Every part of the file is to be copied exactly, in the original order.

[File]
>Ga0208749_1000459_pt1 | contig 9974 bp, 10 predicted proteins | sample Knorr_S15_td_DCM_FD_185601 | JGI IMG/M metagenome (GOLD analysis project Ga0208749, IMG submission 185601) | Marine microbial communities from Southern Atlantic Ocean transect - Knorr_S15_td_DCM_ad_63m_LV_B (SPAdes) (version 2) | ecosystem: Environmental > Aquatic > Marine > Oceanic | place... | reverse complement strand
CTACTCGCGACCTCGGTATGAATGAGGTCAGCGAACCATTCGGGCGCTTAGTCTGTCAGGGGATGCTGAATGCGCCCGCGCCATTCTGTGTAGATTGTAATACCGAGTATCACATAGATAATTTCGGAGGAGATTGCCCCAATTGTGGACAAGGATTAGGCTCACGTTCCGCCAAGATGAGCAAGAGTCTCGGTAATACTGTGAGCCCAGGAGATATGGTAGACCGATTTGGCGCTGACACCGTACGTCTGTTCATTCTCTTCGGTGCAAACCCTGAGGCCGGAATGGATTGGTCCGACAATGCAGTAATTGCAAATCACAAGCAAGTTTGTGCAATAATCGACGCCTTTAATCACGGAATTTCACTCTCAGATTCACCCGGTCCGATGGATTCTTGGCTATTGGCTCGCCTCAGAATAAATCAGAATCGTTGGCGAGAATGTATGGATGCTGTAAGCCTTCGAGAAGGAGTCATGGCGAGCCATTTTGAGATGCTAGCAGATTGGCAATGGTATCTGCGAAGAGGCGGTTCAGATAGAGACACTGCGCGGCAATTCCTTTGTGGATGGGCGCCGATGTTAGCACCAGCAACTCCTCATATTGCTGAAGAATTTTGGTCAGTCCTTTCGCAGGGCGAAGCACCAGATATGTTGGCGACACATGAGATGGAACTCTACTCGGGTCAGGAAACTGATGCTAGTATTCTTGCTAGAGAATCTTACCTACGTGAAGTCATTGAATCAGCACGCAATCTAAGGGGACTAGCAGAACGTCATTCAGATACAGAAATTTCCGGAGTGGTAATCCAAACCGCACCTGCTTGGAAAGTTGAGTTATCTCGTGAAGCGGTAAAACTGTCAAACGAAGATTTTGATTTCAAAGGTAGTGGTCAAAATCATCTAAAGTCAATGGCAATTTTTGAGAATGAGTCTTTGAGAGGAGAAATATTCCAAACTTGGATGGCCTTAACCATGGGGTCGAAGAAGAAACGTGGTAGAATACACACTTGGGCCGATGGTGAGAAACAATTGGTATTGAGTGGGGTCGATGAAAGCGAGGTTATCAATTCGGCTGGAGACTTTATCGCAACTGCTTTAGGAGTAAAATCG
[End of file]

>Ga0208749_1000459_pt1 | contig 9974 bp, 10 predicted proteins | sample Knorr_S15_td_DCM_FD_185601 | JGI IMG/M metagenome (GOLD analysis project Ga0208749, IMG submission 185601) | Marine microbial communities from Southern Atlantic Ocean transect - Knorr_S15_td_DCM_ad_63m_LV_B (SPAdes) (version 2) | ecosystem: Environmental > Aquatic > Marine > Oceanic | place... | reverse complement strand
CTACTCGCGACCTCGGTATGAATGAGGTCAGCGAACCATTCGGGCGCTTAGTCTGTCAGGGGATGCTGAATGCGCCCGCGCCATTCTGTGTAGATTGTAATACCGAGTATCACATAGATAATTTCGGAGGAGATTGCCCCAATTGTGGACAAGGATTAGGCTCACGTTCCGCCAAGATGAGCAAGAGTCTCGGTAATACTGTGAGCCCAGGAGATATGGTAGACCGATTTGGCGCTGACACCGTACGTCTGTTCATTCTCTTCGGTGCAAACCCTGAGGCCGGAATGGATTGGTCCGACAATGCAGTAATTGCAAATCACAAGCAAGTTTGTGCAATAATCGACGCCTTTAATCACGGAATTTCACTCTCAGATTCACCCGGTCCGATGGATTCTTGGCTATTGGCTCGCCTCAGAATAAATCAGAATCGTTGGCGAGAATGTATGGATGCTGTAAGCCTTCGAGAAGGAGTCATGGCGAGCCATTTTGAGATGCTAGCAGATTGGCAATGGTATCTGCGAAGAGGCGGTTCAGATAGAGACACTGCGCGGCAATTCCTTTGTGGATGGGCGCCGATGTTAGCACCAGCAACTCCTCATATTGCTGAAGAATTTTGGTCAGTCCTTTCGCAGGGCGAAGCACCAGATATGTTGGCGACACATGAGATGGAACTCTACTCGGGTCAGGAAACTGATGCTAGTATTCTTGCTAGAGAATCTTACCTACGTGAAGTCATTGAATCAGCACGCAATCTAAGGGGACTAGCAGAACGTCATTCAGATACAGAAATTTCCGGAGTGGTAATCCAAACCGCACCTGCTTGGAAAGTTGAGTTATCTCGTGAAGCGGTAAAACTGTCAAACGAAGATTTTGATTTCAAAGGTAGTGGTCAAAATCATCTAAAGTCAATGGCAATTTTTGAGAATGAGTCTTTGAGAGGAGAAATATTCCAAACTTGGATGGCCTTAACCATGGGGTCGAAGAAGAAACGTGGTAGAATACACACTTGGGCCGATGGTGAGAAACAATTGGTATTGAGTGGGGTCGATGAAAGCGAGGTTATCAATTCGGCTGGAGACTTTATCGCAACTGCTTTAGGAGTAAAATCG